LinkedIn calls it Phase Two of #MeToo. After a 2018 filled with big names in entertainment, media, and business falling because of sexual harassment scandals, experts in business and HR expect that 2019 will see that pattern continue, though it will with less visible industries and less visible leaders.
“You won’t know all of their names, but you’ll certainly know the brands that they lead or work for.”
Conversations about sexual harassment and appropriate workplace behavior are far from over and should accelerate during 2019. This is a good thing, and companies can be prepared by knowing what a safe workplace looks like for all of their employees and what situations some of their employees have found themselves in that make them uncomfortable.
For those that have attended their company’s annual anti-harassment trainings, they can probably identify the basics of what is and what is not appropriate conduct in the workplace. Unlawful harassment comes in many forms.
“The EEOC defines harassment as “unwelcome conduct that is based on race, color, religion, sex (including pregnancy), national origin, age (40 or older), disability or genetic information. Harassment becomes unlawful where 1) enduring the offensive conduct becomes a condition of continued employment, or 2) the conduct is severe or pervasive enough to create a work environment that a reasonable person would consider intimidating, hostile, or abusive.”
Harassment can include bullying; offensive comments; discrimination; retaliation; or sexual harassment which can include unwelcome sexual advances, requests for sexual favors (sometimes called quid pro quo), and other verbal or physical harassment of a sexual nature.
What does this look like in the actual workplace? A recent survey completed with the United Nations staff and contractors found ⅓ of respondents had been sexually harassed in the past two years. According to the survey this harassment came in many forms.
A news article from The Guardian details what harassment at the UN looked like. “According to the report, 21.7% of respondents said they were subjected to sexual stories or offensive jokes, 14.2% received offensive remarks about their appearance, body or sexual activities and 13% were targeted by unwelcome attempts to draw them into a discussion on sexual matters.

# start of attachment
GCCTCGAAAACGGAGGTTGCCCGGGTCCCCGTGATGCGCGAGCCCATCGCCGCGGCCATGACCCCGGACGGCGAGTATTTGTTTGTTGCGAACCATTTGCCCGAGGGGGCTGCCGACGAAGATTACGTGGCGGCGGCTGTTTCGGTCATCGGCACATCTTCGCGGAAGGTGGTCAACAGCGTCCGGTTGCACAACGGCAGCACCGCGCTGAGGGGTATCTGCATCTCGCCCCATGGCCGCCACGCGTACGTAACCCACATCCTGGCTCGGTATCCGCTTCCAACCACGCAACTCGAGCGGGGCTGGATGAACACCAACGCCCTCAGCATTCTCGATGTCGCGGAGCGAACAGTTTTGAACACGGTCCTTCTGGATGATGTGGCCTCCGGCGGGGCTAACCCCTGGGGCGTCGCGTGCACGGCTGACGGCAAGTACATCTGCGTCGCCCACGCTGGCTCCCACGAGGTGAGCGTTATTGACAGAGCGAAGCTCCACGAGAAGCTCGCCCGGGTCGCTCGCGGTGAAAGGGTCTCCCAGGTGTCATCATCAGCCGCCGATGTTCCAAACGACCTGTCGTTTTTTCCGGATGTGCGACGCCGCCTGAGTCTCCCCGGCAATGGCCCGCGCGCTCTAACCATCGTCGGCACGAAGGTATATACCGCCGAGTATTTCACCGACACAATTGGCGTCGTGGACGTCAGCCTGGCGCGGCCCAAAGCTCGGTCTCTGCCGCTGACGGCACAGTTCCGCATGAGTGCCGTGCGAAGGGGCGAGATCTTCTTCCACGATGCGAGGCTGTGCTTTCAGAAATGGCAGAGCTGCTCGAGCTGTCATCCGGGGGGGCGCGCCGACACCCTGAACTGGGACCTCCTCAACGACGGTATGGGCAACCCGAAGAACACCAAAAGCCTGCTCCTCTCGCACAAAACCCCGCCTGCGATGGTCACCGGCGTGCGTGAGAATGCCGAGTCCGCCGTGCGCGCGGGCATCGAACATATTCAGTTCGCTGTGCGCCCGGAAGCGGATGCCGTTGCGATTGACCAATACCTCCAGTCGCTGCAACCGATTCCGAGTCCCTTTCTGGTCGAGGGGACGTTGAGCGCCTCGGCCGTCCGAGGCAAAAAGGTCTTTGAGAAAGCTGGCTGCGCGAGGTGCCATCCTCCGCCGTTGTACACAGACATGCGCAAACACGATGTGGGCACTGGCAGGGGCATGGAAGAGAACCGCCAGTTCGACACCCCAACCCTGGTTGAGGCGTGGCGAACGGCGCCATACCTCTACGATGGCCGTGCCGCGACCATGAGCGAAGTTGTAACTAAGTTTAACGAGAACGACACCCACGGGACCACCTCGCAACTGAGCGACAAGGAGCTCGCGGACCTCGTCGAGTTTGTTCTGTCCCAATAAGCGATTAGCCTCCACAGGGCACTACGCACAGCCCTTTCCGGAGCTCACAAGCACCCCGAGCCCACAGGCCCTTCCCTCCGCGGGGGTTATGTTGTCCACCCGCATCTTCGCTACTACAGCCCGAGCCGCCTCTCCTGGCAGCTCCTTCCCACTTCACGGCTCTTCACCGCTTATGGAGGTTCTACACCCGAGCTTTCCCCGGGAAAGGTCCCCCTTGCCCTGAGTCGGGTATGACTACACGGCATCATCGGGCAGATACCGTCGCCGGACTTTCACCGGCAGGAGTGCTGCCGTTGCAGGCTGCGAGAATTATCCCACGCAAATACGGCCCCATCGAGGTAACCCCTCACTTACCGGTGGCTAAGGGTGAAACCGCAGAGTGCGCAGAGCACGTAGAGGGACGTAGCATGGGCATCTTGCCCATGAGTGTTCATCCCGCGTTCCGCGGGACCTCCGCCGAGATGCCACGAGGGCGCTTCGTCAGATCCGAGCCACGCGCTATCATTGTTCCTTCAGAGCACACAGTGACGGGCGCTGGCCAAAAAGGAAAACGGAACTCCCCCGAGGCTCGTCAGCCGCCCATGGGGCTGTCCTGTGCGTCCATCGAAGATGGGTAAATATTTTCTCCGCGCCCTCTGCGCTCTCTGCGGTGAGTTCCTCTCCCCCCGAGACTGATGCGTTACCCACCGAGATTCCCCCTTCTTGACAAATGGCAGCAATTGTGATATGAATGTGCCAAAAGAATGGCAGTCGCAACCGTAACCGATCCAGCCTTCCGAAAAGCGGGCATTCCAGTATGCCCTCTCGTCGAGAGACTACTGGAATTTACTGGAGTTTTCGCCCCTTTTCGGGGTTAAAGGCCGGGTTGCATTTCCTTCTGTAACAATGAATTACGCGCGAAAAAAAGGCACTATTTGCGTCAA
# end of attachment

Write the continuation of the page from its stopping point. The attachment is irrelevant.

“10.9% said they were subjected to gestures or use of body language of a sexual nature, which embarrassed or offended them, and 10.1% were touched in ways that made them feel uncomfortable.
“More than half of those who experienced sexual harassment said it happened in an office environment, while 17.1% said it happened at a work-related social event. Two out of three harassers were male, according to the survey.”
The most sobering statistic? “Only one in three people said they took action after experiencing sexual harassment.”
So, what now? How do you create a workplace where every employee can feel safe? How do you know if there is a problem not being reported in your workplace? How do you champion a workplace free of bullying, offensive comments, retaliation, or sexual harassment? The EEOC says, “Prevention is the best tool to eliminate harassment in the workplace. Employers are encouraged to take appropriate steps to prevent and correct unlawful harassment.”
With Bevoco, employers can take that crucial step of prevention. Bevoco gives employers the tool they need to train their employees on anti-harassment policies with training videos and a quiz that each employee needs to pass. This training is a crucial step in preventing workplace harassment from occurring.
Bevoco is also a powerful tool for employers to take appropriate steps to prevent and correct harassment by allowing victims to safely, securely, and easily store information about harassment incidents and either work directly with the offender to resolve the issue or report the incident to HR.